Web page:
Mobile prescription therapy

WellDoc, which sells a type 2 diabetes management program on a mobile
device, scored another milestone yesterday. It launched


BlueStar, a prescription version of its Diabetes Manager program which
received clearance from the Food and Drug Administration in 2010. Like any
medical device, WellDoc had to demonstrate that its device is safe and
effective. BlueStar is the first disease therapy to be prescribed through an app,
where a combination of algorithms and drugs could alter the way medicine is
practiced in the future.
“This is the first effective use of a mobile health application where there‟s a
positive feedback loop; the technology learns from what the patient is doing,
and patients can then improve their self-care,” says Jerome Fischer, an
endocrinologist at the Diabetes & Glandular Disease Clinic in San Antonio,
Texas.
It is also the first to be eligible for reimbursement. Self-insured companies,
such as Ford, Rite Aid, and DexCom, a glucose monitoring company, have
signed up to offer BlueStar as part of their pharmacy benefit plans.
Lessons From WellDoc's Mobile Health App
Zina MoukheiberContributor
If This Diabetes Prevention
Program Were A Drug, It Could Be A Blockbuster Zina
MoukheiberContributor
WellDoc targets specifically type 2 diabetes, a disease that afflicts more than
8% of the U.S. population, and is growing unabated. Increasingly, the medical
community recognizes that drugs are not enough, and that intervention in the
form of personal health coaches, even algorithmic ones, are needed to educate
patients and keep them engaged.
Still, keeping patients motivated and changing lifestyle behavior are some of
the thorniest issues in disease management. “There‟s no app or health coach
that‟s going to help, if someone doesn‟t want help,” says Lyle Berkowitz, a
primary care physician who works with diabetes patients at Northwestern
Memorial Hospital. In 2011, the New England Journal of Medicine published
disappointing results of a Medicare trial of 242,417 diabetes and heart failure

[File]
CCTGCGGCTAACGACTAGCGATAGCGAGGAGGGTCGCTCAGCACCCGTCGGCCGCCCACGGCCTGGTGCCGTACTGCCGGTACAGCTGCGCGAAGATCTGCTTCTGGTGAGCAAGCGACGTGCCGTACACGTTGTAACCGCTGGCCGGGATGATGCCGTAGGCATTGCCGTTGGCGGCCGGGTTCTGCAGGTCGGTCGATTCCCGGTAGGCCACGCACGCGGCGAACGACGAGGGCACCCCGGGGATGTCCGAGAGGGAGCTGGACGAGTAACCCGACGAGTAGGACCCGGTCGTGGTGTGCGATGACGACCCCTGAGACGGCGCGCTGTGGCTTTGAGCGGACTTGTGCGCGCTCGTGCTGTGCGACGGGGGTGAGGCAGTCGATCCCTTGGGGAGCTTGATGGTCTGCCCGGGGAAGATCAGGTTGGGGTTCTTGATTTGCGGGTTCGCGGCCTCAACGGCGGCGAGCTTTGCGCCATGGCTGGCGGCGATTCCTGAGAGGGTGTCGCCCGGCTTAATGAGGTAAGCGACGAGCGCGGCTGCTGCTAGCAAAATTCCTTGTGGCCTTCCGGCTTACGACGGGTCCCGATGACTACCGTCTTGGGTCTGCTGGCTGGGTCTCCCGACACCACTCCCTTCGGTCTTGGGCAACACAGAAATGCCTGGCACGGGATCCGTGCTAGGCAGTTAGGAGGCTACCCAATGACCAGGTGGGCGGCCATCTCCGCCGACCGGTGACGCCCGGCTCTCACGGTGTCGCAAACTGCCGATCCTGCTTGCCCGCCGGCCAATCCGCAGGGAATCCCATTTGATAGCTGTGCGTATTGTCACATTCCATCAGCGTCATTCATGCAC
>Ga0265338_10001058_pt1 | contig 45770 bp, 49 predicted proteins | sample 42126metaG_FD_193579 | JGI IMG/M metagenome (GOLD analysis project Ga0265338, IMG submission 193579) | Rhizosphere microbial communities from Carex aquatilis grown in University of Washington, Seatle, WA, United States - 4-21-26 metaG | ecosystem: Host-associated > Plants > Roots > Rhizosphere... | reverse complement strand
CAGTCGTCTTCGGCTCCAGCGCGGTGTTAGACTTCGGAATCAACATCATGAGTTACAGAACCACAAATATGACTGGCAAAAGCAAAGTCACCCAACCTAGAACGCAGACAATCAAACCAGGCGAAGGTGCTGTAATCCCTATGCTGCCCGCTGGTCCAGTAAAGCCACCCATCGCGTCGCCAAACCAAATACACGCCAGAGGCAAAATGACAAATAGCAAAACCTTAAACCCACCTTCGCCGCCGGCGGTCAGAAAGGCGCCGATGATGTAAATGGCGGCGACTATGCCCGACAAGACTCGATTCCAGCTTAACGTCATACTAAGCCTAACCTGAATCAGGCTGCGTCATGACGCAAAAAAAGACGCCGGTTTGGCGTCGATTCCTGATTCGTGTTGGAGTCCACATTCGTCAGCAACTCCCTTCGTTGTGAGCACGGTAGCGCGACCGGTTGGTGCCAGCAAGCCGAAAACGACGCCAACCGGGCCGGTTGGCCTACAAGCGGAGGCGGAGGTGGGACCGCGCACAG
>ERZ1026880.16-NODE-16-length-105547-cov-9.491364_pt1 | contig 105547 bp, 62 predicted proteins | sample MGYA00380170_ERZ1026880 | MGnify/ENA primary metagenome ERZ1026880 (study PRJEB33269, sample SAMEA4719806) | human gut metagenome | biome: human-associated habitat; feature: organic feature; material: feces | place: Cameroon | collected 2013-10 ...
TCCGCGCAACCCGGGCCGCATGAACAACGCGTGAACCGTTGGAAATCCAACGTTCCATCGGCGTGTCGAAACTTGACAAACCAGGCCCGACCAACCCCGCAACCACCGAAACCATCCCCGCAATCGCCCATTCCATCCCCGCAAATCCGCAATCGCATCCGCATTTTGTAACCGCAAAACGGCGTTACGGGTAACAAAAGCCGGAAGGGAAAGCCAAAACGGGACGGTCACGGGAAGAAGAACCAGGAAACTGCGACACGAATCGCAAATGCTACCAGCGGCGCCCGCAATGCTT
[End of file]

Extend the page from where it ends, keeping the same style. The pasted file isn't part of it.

patients on eight disease management programs, using nurse-based call
centers. They didn‟t reduce hospitalization, or save money. Some of the
reasons: nurses often intervened late since calls were pre-scheduled; and there
was no relationship between the health coach and the patient‟s primary care
provider which could facilitate changes in a treatment plan.
The burgeoning mobile health industry has shown scant evidence its tools
improve clinical outcomes, but WellDoc has published results of a year-long
randomized clinical trial to prove that its product works. (It caught the
attention of National Institutes of Health director Francis Collins who
featured it on his blog). Delivery of immediate feedback in response to a
patient‟s blood sugar levels through the automated mobile coach, combined
with quarterly reports to a primary care doctor led to a mean decline of 1.9%
in average blood sugar levels over the previous three months. Those levels
dropped 0.7% in patients receiving usual care.
WellDoc now has to do what any drug company does: knock on doctors‟ doors.
The company plans to build a small salesforce, and perhaps partner later with
a pharmaceutical company. It will start calling on primary care doctors, and
endocrinologists in Detroit, Ford‟s headquarters, and other areas such as San
Antonio, Texas. It plans to launch nationwide by the end of the year. “We have
to drive our own path,” says Chris Bergstrom, WellDoc‟s chief strategy and
commercial officer.
BlueStar has richer features than WellDoc‟s first product Diabetes Manager.
Patients still input their blood sugar level, get alerts if it‟s high or low, and
chart it over several months to detect trends. If patients are struggling with
low blood sugar, it suggests drinking half a cup of apple juice, or eating 3 to 5
hard candies. But, Diabetes Manager didn‟t provide feedback on medication
dosage or intake, more personalized coaching, or recommendations to
doctors–all of which have the potential to boost medication adherence.
It works like this: like a drug, a doctor prescribes BlueStar for one month
(refills can also be prescribed) to supplement any medication. A pharmacy
gets the prescription, adjudicates the claim, then forwards it to WellDoc. The
company dispatches a trainer who helps the patient download BlueStar on a
smartphone or laptop, and walks them through. Using a trainer is an
expensive proposition, but WellDoc says it‟s a trial. “This is so new, we want to
learn what the right experience is,” says Bergstrom.
BlueStar calculates the insulin dose a patient should take based on the
physician‟s medication regimen, taking into account blood sugar levels, and
the number of carbohydrates a patient consumes at a meal. If needed,
WellDoc sends the doctor a report recommending evidence-based protocols
for changing the patient‟s treatment regimen.
All this was new territory for pharmacies and the National Council for
Prescription Drug Programs which maintains standards for exchanging
pharmacy data. “Their reaction was „you‟re like a drug, but you‟re not; you‟re
like a device, but you‟re not,‟” says Bergstrom. “They realized this is where the
future is going,” adds Anand Iyer, WellDoc‟s president.
WellDoc says pricing will vary with each health plan, since it is based on
negotiations with pharmacy benefits managers, such as Caremark, Express
Scripts ESRX +0.27%, and OptumRx, but will cost one-third to half the price of
branded diabetes drugs, which run $200 to $300 a month.